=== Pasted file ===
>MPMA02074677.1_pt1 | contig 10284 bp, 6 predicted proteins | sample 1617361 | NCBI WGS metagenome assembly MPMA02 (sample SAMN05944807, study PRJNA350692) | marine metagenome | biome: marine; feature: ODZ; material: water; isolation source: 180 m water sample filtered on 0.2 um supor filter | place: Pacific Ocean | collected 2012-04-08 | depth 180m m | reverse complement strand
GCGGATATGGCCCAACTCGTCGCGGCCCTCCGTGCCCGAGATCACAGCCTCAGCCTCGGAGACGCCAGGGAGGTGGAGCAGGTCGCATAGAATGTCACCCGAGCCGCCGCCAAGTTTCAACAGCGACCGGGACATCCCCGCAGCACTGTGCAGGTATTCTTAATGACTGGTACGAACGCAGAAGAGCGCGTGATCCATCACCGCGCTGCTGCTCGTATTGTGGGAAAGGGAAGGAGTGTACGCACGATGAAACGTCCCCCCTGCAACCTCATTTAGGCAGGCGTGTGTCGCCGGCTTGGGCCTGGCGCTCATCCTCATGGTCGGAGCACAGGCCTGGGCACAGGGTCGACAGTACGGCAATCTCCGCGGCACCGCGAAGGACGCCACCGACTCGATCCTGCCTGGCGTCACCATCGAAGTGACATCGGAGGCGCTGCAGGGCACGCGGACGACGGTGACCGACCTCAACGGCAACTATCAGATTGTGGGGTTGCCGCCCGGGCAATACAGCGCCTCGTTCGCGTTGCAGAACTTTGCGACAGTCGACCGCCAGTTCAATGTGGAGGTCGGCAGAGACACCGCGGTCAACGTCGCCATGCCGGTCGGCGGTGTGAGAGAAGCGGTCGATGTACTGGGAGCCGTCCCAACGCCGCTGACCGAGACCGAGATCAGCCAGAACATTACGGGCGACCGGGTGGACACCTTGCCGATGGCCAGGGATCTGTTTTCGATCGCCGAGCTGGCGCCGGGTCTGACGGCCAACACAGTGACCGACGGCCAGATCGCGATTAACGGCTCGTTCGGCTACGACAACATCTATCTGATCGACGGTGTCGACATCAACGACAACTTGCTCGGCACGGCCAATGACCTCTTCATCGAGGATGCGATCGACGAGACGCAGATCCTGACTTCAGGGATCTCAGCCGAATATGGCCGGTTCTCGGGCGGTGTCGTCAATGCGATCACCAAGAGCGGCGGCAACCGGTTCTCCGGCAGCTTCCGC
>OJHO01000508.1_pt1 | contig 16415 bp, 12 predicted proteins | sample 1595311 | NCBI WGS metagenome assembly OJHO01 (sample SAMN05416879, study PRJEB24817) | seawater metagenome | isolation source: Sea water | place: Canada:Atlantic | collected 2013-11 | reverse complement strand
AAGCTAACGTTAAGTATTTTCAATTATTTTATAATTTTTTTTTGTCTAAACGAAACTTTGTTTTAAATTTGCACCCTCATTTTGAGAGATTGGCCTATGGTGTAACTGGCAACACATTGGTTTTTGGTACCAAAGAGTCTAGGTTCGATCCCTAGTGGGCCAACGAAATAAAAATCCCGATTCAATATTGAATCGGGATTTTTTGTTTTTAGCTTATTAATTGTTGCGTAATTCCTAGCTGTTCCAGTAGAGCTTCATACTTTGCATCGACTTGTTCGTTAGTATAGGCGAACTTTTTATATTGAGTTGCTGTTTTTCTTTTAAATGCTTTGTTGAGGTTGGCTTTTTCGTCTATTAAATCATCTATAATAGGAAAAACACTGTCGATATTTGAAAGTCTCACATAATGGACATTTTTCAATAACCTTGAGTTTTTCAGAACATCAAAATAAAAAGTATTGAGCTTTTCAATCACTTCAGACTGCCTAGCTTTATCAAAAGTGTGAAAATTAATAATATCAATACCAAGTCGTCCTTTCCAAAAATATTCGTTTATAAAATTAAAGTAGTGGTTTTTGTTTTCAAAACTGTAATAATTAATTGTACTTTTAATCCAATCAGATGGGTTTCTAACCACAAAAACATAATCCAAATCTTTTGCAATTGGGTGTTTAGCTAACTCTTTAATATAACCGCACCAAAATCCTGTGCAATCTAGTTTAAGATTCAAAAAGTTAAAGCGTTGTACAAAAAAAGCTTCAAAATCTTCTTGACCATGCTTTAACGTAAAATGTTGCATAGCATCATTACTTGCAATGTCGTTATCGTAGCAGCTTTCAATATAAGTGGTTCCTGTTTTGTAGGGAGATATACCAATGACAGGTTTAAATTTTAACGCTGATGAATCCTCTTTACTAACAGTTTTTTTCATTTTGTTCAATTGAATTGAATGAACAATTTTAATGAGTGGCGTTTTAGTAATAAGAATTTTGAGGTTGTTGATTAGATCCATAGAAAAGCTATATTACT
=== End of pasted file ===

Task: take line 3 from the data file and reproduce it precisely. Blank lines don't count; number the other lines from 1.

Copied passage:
>OJHO01000508.1_pt1 | contig 16415 bp, 12 predicted proteins | sample 1595311 | NCBI WGS metagenome assembly OJHO01 (sample SAMN05416879, study PRJEB24817) | seawater metagenome | isolation source: Sea water | place: Canada:Atlantic | collected 2013-11 | reverse complement strand